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Louisiana rolls out new Medicaid managed care program

Louisiana's Medicaid program on Wednesday started providing health care through private managed care networks in nine parishes around New Orleans, the first step in a sweeping revamp of the program that provides care to the poor.

Nearly 246,000 Medicaid recipients, mostly children, across southeast Louisiana were switched to the managed care networks in this first phase of the insurance-based model, called Bayou Health.

The roll-out hasn't been without problems, including an overloaded call center and low participation from enrollees in choosing their own health plans.

Only about a quarter of those shifted to the new insurance model chose how they will get that care. The state health department had to assign 73 percent to their new health plans because they didn't select their own among the five options offered. Health and Hospitals Secretary Bruce Greenstein said the self-chosen enrollment was higher than figures seen in other states.

New Orleans pediatrician Rachel Dawkins said the start of the Medicaid changes was marked with confusion about how to get patients registered, how to ensure they were seeing a primary care doctor within their networks and how to refer them to specialists.

"It's been a bit stressful," said Dawkins, whose practice is primarily Medicaid patients. "The patients don't understand the changes, the physicians don't understand the changes, the office staff doesn't understand the changes. It is a lot of growing pains and a fast learning curve. Hopefully, all the kinks will be worked out."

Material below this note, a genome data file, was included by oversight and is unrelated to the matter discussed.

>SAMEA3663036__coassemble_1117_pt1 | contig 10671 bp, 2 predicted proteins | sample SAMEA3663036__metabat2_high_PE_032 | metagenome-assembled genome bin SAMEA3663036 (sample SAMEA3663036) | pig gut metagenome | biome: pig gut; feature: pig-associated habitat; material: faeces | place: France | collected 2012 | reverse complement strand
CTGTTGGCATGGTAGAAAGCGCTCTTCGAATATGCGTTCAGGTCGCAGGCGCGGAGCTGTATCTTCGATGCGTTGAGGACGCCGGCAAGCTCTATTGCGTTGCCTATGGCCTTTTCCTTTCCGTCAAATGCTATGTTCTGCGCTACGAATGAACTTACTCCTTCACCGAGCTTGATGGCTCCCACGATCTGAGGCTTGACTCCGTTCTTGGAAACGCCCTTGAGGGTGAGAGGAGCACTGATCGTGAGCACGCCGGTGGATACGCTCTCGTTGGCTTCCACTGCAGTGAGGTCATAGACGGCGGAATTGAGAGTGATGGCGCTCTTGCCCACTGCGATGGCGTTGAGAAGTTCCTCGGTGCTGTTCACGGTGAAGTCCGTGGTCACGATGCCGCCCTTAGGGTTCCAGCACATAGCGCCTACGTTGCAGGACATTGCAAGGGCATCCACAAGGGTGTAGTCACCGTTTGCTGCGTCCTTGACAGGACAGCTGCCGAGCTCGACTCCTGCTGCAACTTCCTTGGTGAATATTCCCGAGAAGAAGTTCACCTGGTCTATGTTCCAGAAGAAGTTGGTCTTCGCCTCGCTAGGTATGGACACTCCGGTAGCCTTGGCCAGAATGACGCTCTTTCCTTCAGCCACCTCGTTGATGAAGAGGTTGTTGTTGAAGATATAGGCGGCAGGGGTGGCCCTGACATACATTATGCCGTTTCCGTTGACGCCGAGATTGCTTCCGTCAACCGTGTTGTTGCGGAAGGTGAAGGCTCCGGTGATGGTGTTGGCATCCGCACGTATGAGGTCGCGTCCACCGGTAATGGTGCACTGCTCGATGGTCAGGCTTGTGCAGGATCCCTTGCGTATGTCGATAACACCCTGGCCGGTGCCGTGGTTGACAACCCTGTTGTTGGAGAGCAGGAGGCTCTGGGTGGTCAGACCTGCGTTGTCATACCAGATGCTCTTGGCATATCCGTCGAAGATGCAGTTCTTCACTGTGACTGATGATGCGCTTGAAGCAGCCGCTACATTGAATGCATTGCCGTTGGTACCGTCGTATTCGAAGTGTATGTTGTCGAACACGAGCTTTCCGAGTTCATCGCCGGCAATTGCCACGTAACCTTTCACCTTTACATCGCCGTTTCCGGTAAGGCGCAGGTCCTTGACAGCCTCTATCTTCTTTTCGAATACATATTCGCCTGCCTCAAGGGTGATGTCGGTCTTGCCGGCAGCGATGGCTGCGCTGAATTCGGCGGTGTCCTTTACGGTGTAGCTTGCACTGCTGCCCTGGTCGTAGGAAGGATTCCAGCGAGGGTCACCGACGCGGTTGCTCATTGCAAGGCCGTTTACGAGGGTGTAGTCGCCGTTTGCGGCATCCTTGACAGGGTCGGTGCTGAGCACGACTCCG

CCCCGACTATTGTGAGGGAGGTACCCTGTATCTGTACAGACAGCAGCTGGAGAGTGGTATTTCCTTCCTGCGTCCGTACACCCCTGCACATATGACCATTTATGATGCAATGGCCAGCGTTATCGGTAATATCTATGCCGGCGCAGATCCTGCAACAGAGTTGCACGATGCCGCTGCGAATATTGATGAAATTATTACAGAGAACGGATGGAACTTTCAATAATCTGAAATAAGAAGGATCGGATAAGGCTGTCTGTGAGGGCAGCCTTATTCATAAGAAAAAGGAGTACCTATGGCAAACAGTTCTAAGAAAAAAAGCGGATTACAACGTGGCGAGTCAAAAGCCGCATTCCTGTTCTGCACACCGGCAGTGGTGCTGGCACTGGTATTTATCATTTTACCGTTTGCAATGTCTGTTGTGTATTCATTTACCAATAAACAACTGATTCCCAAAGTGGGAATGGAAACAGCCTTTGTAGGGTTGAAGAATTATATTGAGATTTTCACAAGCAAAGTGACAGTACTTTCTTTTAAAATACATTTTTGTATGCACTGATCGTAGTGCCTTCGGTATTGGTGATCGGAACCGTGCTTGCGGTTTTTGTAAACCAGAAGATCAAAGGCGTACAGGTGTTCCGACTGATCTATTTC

Gov. Bobby s to their health plan once a year in an open enrollment period similar to what happens in private insurance systems, Greenstein said.

The first parishes transferring to Bayou Health were Jefferson, Plaquemines, Orleans, St. Bernard, Livingston, St. Helena, St. Tammany, Tangipahoa and Washington parishes.

Ashley Politz, executive director of the Louisiana chapter of the American Academy of Pediatrics, said doctors were trying to work through the changes on the first day of the new system, hoping it will improve health care. She said no one reported immediate difficulties beyond the expected adjustments of working with patients to determine their networks.

"It's such a big change. I think everybody anticipated some bumps and glitches," she said.

As the New Orleans region and the parishes north of Lake Pontchartrain started the changes Wednesday, the Department of Health and Hospitals began education and outreach efforts to the next round of Medicaid recipients who will be switched to managed care networks April 1, those in the Baton Rouge and Acadiana regions, in south central Louisiana.

Greenstein said the state is estimated to save $135 million in the upcoming budget year that begins July 1 because of the Medicaid changes, and he said the revamp is expected to slow down the rate of growth in the Medicaid program in later years.

Lawmakers and a nonpartisan watchdog group have questioned whether the savings and improvements promised by the Jindal administration will happen. Among the questions raised are whether the changes will cause administrative headaches or will lead to more claims being rejected as the private companies seek to control costs and increase profits.

The Public Affairs Research Council of Louisiana, which did a recent report on the planned Medicaid changes, noted that similar private managed care Medicaid programs in other states have received mixed reviews, with some states improving health care and creating savings while other states have had trouble with fraud and increased administrative costs.

Medicaid recipients who won't be covered by the networks include nursing home residents, disabled and elderly residents who receive home- and community-based care, those enrolled in specialty service programs and recipients who receive both Medicaid and Medicare services.

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